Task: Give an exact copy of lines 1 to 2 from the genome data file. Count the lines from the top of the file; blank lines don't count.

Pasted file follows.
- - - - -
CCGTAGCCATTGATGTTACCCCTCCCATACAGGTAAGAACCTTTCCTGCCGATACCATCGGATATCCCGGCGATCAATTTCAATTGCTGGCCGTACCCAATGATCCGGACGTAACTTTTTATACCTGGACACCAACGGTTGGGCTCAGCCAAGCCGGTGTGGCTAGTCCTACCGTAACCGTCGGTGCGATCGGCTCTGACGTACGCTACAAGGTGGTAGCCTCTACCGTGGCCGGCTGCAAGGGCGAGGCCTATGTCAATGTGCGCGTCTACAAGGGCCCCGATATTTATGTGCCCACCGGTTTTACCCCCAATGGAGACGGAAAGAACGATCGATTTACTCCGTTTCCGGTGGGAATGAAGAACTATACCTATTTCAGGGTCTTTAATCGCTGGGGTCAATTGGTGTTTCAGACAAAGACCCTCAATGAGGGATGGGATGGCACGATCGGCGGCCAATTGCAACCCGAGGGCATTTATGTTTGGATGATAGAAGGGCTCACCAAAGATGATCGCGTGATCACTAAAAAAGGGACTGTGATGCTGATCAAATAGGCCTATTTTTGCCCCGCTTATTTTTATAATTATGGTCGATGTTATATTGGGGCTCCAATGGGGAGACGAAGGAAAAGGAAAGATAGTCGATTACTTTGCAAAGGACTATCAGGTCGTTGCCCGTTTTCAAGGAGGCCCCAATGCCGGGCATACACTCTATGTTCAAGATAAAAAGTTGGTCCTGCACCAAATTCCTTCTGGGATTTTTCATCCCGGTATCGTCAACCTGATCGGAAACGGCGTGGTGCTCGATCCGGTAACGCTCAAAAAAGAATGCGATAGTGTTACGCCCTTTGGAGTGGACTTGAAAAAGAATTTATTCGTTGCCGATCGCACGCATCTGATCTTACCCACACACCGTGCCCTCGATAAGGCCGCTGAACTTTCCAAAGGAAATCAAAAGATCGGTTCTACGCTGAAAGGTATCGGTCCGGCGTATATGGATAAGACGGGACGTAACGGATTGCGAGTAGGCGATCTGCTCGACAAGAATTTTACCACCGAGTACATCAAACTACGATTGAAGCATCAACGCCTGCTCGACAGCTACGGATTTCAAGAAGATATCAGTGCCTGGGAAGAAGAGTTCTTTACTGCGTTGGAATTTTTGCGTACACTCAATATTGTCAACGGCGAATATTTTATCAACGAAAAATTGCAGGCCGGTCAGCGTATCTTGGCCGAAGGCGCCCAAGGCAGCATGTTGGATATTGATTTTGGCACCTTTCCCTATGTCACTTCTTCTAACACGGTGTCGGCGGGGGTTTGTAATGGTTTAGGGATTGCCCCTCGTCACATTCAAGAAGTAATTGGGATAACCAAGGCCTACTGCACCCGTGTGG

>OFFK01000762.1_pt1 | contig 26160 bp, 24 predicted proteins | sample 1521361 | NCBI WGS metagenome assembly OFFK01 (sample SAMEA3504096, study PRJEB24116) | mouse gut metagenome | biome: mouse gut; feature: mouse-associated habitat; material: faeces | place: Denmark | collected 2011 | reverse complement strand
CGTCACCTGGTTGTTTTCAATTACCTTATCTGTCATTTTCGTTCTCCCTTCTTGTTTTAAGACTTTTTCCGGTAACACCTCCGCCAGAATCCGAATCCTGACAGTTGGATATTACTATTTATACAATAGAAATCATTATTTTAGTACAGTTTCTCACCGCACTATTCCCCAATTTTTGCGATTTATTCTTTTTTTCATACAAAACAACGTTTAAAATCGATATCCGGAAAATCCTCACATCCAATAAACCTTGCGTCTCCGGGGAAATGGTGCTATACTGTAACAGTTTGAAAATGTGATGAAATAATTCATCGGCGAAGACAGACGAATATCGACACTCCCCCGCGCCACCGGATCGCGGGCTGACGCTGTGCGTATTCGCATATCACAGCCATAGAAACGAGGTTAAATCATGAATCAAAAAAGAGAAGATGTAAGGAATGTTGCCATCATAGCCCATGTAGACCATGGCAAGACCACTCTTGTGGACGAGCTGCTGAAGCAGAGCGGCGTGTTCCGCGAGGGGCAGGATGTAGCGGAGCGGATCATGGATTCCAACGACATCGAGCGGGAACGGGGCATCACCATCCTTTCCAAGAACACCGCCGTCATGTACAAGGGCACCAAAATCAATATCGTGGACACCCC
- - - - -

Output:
CCGTAGCCATTGATGTTACCCCTCCCATACAGGTAAGAACCTTTCCTGCCGATACCATCGGATATCCCGGCGATCAATTTCAATTGCTGGCCGTACCCAATGATCCGGACGTAACTTTTTATACCTGGACACCAACGGTTGGGCTCAGCCAAGCCGGTGTGGCTAGTCCTACCGTAACCGTCGGTGCGATCGGCTCTGACGTACGCTACAAGGTGGTAGCCTCTACCGTGGCCGGCTGCAAGGGCGAGGCCTATGTCAATGTGCGCGTCTACAAGGGCCCCGATATTTATGTGCCCACCGGTTTTACCCCCAATGGAGACGGAAAGAACGATCGATTTACTCCGTTTCCGGTGGGAATGAAGAACTATACCTATTTCAGGGTCTTTAATCGCTGGGGTCAATTGGTGTTTCAGACAAAGACCCTCAATGAGGGATGGGATGGCACGATCGGCGGCCAATTGCAACCCGAGGGCATTTATGTTTGGATGATAGAAGGGCTCACCAAAGATGATCGCGTGATCACTAAAAAAGGGACTGTGATGCTGATCAAATAGGCCTATTTTTGCCCCGCTTATTTTTATAATTATGGTCGATGTTATATTGGGGCTCCAATGGGGAGACGAAGGAAAAGGAAAGATAGTCGATTACTTTGCAAAGGACTATCAGGTCGTTGCCCGTTTTCAAGGAGGCCCCAATGCCGGGCATACACTCTATGTTCAAGATAAAAAGTTGGTCCTGCACCAAATTCCTTCTGGGATTTTTCATCCCGGTATCGTCAACCTGATCGGAAACGGCGTGGTGCTCGATCCGGTAACGCTCAAAAAAGAATGCGATAGTGTTACGCCCTTTGGAGTGGACTTGAAAAAGAATTTATTCGTTGCCGATCGCACGCATCTGATCTTACCCACACACCGTGCCCTCGATAAGGCCGCTGAACTTTCCAAAGGAAATCAAAAGATCGGTTCTACGCTGAAAGGTATCGGTCCGGCGTATATGGATAAGACGGGACGTAACGGATTGCGAGTAGGCGATCTGCTCGACAAGAATTTTACCACCGAGTACATCAAACTACGATTGAAGCATCAACGCCTGCTCGACAGCTACGGATTTCAAGAAGATATCAGTGCCTGGGAAGAAGAGTTCTTTACTGCGTTGGAATTTTTGCGTACACTCAATATTGTCAACGGCGAATATTTTATCAACGAAAAATTGCAGGCCGGTCAGCGTATCTTGGCCGAAGGCGCCCAAGGCAGCATGTTGGATATTGATTTTGGCACCTTTCCCTATGTCACTTCTTCTAACACGGTGTCGGCGGGGGTTTGTAATGGTTTAGGGATTGCCCCTCGTCACATTCAAGAAGTAATTGGGATAACCAAGGCCTACTGCACCCGTGTGG

>OFFK01000762.1_pt1 | contig 26160 bp, 24 predicted proteins | sample 1521361 | NCBI WGS metagenome assembly OFFK01 (sample SAMEA3504096, study PRJEB24116) | mouse gut metagenome | biome: mouse gut; feature: mouse-associated habitat; material: faeces | place: Denmark | collected 2011 | reverse complement strand